Ramadan is the 9th month of the Islamic Calendar and it is a month of reflection and spiritual growth for Muslims. The month of Ramadan begins on Sunday, March 10 with the first day of fasting falling on Monday, March 11.
Islamic months span either 29 or 30 days, and tradition dictates the sighting of the moon to mark the beginning of a new month. Many Muslims still adhere to this traditional practice of observing the crescent moon at sunset with the naked eye. Consequently, there emerges the possibility of two potential starting days for Ramadan in 2024: either Sunday, March 10, or Monday, March 11.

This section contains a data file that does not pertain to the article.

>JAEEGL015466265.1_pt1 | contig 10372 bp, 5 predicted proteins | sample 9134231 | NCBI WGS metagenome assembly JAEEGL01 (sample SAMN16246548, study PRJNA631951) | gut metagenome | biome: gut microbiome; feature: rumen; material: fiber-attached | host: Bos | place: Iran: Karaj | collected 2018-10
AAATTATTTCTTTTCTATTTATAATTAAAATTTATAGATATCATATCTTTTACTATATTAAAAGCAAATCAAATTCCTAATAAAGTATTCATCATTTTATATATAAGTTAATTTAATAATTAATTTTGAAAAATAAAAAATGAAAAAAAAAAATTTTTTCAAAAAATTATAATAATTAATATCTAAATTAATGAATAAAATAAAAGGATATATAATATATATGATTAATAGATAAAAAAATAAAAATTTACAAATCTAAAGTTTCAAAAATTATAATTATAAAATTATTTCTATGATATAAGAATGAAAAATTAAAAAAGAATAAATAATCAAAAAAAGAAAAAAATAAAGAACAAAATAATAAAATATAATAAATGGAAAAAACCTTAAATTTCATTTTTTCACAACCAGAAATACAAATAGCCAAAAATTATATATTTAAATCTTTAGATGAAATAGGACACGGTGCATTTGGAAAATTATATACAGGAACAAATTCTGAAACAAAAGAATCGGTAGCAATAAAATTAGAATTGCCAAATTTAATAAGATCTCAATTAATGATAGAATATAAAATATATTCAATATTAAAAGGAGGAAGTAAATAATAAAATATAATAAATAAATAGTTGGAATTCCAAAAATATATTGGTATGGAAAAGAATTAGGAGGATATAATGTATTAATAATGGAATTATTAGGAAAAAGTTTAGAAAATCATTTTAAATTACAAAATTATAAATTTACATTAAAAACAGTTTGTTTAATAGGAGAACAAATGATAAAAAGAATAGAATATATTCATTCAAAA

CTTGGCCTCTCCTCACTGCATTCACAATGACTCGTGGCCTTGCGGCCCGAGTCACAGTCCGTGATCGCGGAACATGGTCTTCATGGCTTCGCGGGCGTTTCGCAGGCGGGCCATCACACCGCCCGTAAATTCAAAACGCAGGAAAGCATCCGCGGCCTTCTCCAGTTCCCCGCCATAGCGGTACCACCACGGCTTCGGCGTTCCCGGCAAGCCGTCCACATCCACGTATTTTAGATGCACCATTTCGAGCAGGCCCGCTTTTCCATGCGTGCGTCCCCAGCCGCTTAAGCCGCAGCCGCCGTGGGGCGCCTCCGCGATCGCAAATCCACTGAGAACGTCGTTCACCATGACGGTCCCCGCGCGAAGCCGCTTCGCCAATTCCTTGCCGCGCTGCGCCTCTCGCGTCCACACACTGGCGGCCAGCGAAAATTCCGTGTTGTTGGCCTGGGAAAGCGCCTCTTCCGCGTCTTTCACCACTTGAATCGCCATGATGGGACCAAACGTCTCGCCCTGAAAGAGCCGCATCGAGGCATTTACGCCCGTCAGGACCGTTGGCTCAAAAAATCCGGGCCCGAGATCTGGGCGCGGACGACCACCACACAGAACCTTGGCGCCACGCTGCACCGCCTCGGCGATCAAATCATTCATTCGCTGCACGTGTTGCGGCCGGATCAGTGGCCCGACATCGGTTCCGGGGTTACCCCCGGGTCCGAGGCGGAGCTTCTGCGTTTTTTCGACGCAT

Muslims observe Ramadan through fasting from dawn (suhoor) until sunset (iftar) throughout the month. Fasting is more than abstaining from food and drink; it's a period for increased prayer, self-discipline, and acts of charity.
Ramadan holds deep spiritual significance for Muslims. It commemorates the month when the Quran, the holy book of Islam, was revealed to Prophet Muhammad (peace be upon him). It serves as a time for purification, seeking forgiveness, and connecting closer with Allah.
Ramadan is a period eagerly anticipated by Muslims worldwide. It symbolizes a time for spiritual reflection, self-discipline, and communal unity. It’s a month to strengthen faith, foster empathy, and deepen connections within families, communities, and the wider society.